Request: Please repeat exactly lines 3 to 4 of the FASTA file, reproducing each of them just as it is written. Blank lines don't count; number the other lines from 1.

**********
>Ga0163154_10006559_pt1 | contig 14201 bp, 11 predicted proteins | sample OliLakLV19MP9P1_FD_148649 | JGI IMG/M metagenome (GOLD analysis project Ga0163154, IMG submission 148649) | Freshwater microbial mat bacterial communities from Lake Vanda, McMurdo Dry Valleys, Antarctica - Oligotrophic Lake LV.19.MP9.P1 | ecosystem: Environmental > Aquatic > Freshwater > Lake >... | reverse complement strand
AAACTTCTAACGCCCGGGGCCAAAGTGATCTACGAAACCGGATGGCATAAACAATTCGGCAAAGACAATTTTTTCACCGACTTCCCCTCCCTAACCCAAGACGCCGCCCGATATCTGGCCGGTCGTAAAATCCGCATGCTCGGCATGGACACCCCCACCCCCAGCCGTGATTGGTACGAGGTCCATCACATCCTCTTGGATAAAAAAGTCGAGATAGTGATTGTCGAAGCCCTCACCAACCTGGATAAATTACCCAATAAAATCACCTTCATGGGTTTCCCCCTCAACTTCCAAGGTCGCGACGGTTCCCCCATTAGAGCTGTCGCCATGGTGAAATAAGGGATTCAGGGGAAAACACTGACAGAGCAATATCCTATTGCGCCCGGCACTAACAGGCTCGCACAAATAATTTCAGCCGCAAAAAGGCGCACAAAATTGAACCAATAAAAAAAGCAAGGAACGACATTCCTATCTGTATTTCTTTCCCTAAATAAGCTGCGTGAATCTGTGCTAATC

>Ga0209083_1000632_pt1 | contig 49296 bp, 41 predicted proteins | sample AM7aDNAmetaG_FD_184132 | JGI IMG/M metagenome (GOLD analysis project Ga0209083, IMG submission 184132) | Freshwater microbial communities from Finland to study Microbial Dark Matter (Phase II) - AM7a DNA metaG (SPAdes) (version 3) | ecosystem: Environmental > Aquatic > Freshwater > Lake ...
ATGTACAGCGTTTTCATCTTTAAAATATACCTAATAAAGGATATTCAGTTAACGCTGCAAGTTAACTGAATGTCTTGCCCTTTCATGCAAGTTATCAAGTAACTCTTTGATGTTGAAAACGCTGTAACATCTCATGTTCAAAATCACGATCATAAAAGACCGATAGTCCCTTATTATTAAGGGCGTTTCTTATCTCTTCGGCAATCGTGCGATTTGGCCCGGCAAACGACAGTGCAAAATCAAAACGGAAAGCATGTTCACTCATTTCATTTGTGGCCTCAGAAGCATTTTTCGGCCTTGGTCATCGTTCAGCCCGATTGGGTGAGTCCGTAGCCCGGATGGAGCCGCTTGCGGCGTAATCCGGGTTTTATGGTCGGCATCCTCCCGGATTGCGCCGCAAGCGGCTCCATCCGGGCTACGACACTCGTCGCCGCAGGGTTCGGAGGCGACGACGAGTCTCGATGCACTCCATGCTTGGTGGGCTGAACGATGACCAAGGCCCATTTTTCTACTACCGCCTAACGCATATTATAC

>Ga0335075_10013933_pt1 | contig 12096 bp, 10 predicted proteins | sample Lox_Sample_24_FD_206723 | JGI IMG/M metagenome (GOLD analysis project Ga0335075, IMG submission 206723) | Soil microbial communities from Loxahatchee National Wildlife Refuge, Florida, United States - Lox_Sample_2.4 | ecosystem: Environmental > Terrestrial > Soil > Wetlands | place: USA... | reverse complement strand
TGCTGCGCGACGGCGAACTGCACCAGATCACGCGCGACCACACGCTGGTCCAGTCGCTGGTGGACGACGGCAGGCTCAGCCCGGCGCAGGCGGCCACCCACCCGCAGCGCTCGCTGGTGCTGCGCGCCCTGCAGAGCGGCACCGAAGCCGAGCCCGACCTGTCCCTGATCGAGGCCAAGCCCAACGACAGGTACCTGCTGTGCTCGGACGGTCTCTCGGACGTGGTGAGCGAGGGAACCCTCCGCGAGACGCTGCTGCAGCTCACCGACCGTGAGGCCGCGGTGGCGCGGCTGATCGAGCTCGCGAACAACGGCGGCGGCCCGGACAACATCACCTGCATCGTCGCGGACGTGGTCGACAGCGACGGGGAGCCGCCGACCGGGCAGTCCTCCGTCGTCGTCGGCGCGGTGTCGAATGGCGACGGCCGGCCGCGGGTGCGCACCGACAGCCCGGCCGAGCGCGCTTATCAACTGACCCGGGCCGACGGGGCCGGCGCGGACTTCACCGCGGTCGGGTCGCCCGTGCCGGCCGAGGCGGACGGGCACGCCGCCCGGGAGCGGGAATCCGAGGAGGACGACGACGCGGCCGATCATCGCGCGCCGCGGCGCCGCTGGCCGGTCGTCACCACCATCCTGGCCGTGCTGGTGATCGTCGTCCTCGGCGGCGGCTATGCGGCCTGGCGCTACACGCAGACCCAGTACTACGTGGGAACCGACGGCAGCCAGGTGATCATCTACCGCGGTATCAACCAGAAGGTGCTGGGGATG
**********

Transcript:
>Ga0209083_1000632_pt1 | contig 49296 bp, 41 predicted proteins | sample AM7aDNAmetaG_FD_184132 | JGI IMG/M metagenome (GOLD analysis project Ga0209083, IMG submission 184132) | Freshwater microbial communities from Finland to study Microbial Dark Matter (Phase II) - AM7a DNA metaG (SPAdes) (version 3) | ecosystem: Environmental > Aquatic > Freshwater > Lake ...
ATGTACAGCGTTTTCATCTTTAAAATATACCTAATAAAGGATATTCAGTTAACGCTGCAAGTTAACTGAATGTCTTGCCCTTTCATGCAAGTTATCAAGTAACTCTTTGATGTTGAAAACGCTGTAACATCTCATGTTCAAAATCACGATCATAAAAGACCGATAGTCCCTTATTATTAAGGGCGTTTCTTATCTCTTCGGCAATCGTGCGATTTGGCCCGGCAAACGACAGTGCAAAATCAAAACGGAAAGCATGTTCACTCATTTCATTTGTGGCCTCAGAAGCATTTTTCGGCCTTGGTCATCGTTCAGCCCGATTGGGTGAGTCCGTAGCCCGGATGGAGCCGCTTGCGGCGTAATCCGGGTTTTATGGTCGGCATCCTCCCGGATTGCGCCGCAAGCGGCTCCATCCGGGCTACGACACTCGTCGCCGCAGGGTTCGGAGGCGACGACGAGTCTCGATGCACTCCATGCTTGGTGGGCTGAACGATGACCAAGGCCCATTTTTCTACTACCGCCTAACGCATATTATAC